Hoping to take bharatnatyam and yoga to places they have never been, India is planning to come up with at least eight new cultural centres in different parts of the world to use its soft power to spread its influence in regions of interest.
With cultural diplomacy high on agenda, India opened new cultural centres this year in as many as seven country capitals, including Kathmandu, Kabul and Tokyo.
With 22 cultural centres already established around the world, the Indian Council of Cultural Relations (ICCR), one of the cultural wings of the Indian government, is planning to take that number between 30 to 35 by next year.
“To intensify cultural exchanges, you need a platform to expand your outreach and cultural centres act like one. We hope to add 15 new such centres around the world in the two years from 2009 to 2010,” said Virendra Gupta, Director General, ICCR.
Given that South Asia is “India’s priority number one” on the cultural diplomacy front, New Delhi will shortly open up its cultural branches in Bangladesh, Bhutan and Myanmar.
“Our cultural centres in Dhaka and Thimphu will come up by February next and the one in Myanmar by mid next year,” the official said.
Besides acting as a platform to hold events like exhibitions, film screenings and festivals, such centres also provide local populations an interface with Indian arts like classical dances and the extremely popular yoga.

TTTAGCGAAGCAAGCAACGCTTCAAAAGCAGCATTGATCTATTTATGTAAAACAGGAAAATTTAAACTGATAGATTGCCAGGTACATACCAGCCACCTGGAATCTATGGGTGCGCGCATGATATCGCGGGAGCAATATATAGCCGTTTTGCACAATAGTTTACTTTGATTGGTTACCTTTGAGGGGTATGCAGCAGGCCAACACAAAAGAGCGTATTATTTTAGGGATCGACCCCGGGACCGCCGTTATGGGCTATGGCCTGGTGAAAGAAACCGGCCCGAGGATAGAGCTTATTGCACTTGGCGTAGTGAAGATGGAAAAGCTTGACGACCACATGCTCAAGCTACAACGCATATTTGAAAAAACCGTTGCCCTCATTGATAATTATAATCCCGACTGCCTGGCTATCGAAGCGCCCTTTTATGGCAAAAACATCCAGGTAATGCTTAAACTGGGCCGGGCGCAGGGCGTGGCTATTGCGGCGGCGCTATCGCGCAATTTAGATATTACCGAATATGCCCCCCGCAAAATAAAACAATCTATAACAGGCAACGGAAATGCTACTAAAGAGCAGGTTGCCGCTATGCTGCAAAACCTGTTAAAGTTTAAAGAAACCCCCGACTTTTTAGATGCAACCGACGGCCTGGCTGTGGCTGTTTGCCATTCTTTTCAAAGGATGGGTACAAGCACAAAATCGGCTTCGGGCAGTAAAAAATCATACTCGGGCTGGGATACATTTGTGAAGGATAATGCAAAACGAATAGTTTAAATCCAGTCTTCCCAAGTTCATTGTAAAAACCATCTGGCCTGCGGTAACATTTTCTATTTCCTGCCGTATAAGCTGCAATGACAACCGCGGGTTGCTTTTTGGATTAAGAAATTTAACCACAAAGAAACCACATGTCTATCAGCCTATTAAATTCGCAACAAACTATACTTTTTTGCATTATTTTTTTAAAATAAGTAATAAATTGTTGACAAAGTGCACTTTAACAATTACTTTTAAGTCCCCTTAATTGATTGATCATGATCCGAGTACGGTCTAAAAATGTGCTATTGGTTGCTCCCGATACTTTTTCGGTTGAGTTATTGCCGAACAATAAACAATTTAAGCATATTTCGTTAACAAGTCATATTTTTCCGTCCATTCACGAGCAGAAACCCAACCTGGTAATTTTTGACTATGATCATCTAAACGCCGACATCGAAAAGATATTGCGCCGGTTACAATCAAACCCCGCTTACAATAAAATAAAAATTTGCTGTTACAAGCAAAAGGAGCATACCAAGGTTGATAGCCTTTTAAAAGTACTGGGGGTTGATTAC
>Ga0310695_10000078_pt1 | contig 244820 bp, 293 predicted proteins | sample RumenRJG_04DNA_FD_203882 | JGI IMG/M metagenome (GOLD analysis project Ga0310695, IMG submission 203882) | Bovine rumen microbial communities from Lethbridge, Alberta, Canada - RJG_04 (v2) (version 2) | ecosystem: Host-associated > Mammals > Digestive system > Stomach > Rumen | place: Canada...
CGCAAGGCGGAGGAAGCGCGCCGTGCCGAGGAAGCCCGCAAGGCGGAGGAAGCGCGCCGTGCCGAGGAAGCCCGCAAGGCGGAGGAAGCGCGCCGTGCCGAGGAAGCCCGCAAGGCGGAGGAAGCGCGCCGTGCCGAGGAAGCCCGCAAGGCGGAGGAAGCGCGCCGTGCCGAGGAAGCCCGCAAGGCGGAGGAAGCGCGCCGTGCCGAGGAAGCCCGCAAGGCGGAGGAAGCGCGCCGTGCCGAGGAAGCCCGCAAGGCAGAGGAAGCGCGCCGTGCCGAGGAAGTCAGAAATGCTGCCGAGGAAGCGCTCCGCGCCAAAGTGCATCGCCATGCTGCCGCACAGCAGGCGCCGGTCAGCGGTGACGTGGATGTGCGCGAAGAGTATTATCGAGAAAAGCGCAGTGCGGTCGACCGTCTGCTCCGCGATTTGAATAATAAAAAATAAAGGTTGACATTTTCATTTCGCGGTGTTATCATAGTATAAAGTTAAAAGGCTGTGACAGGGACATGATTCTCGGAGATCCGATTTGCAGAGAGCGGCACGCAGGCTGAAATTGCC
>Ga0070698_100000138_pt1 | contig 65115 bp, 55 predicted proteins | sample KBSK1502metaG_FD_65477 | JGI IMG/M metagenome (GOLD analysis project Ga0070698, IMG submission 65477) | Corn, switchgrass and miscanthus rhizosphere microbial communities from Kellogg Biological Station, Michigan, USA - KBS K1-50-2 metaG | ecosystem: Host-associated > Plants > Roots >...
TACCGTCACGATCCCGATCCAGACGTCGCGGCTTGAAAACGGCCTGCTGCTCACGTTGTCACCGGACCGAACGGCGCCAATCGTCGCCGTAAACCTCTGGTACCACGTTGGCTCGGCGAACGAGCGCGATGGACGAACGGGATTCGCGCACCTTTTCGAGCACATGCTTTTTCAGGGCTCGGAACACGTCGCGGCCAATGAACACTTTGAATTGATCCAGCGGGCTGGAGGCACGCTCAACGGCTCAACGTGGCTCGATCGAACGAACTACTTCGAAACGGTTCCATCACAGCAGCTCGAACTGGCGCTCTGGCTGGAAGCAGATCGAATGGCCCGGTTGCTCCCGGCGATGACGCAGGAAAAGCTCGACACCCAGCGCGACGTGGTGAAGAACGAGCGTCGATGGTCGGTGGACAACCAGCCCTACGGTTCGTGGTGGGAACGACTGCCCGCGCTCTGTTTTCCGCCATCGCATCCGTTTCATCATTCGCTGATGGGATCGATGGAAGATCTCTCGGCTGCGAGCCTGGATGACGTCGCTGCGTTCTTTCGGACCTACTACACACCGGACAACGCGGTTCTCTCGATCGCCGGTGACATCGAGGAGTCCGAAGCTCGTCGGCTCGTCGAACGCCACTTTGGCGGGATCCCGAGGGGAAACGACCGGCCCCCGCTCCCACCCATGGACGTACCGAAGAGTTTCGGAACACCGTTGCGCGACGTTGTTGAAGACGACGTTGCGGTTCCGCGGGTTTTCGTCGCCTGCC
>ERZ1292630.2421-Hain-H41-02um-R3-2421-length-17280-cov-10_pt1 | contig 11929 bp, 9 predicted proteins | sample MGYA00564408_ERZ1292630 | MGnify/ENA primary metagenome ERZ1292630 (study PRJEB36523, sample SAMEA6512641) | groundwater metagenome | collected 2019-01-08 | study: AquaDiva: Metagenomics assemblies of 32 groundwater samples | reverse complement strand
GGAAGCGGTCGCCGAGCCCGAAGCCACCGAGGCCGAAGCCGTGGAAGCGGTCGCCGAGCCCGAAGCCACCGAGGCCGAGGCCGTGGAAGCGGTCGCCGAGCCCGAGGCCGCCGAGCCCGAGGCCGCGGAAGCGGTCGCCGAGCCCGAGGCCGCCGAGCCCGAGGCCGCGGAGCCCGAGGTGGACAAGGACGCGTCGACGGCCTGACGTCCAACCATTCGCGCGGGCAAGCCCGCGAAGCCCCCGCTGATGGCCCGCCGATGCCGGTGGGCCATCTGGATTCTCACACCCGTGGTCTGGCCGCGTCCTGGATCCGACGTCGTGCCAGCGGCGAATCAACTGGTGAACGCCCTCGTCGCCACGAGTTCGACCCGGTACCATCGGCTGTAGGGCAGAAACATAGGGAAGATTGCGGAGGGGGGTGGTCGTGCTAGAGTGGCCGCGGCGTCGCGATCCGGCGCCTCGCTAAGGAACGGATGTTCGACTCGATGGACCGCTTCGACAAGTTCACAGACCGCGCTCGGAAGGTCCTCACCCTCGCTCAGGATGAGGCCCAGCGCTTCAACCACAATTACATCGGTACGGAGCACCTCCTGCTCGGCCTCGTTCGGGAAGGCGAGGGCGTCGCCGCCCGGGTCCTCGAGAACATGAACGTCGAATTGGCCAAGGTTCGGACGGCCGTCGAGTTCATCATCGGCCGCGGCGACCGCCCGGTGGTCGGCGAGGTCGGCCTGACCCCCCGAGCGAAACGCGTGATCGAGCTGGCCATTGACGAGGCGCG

“In Pakistan and Maldives we have no immediate plans to open a centre but we would definitely like to have a presence in these countries,” Mr. Gupta said when asked about India’s presence in the neighbouring country.
In cultural centres around the world, the ICCR makes sure the presence of a yoga teacher.
“Yoga is extremely popular. In our cultural centres worldwide we maintain three-four teachers for Indian dances depending on the requirement in each country, but a yoga teacher is a constant in every such facility,” Mr. Gupta said.
India’s policy of extending its influence, he said, has intensified lately given an increase in curiosity about the country all over the world.
“Particularly because India is doing well in the economic and political scene, people want to know what is right about India, and they want to familiarise themselves with Indian culture, dance and folk arts,” he said.
India also plans to establish such a presence in Latin America where it is planning to open cultural centres in Brazil and Mexico next year, besides two more in Africa.
Countries like Nigeria, Tanzania, Hungary and China already have Indian cultural centres.
Asked if India’s greater emphasis on soft power as an instrument of foreign policy had something to do with China’s growing influence in South Asia, Gupta said India’s policy was “not reactive“.
“It is India’s long-term policy objective to promote cultural connectivity with neighbours, as also with countries beyond the region,” he said.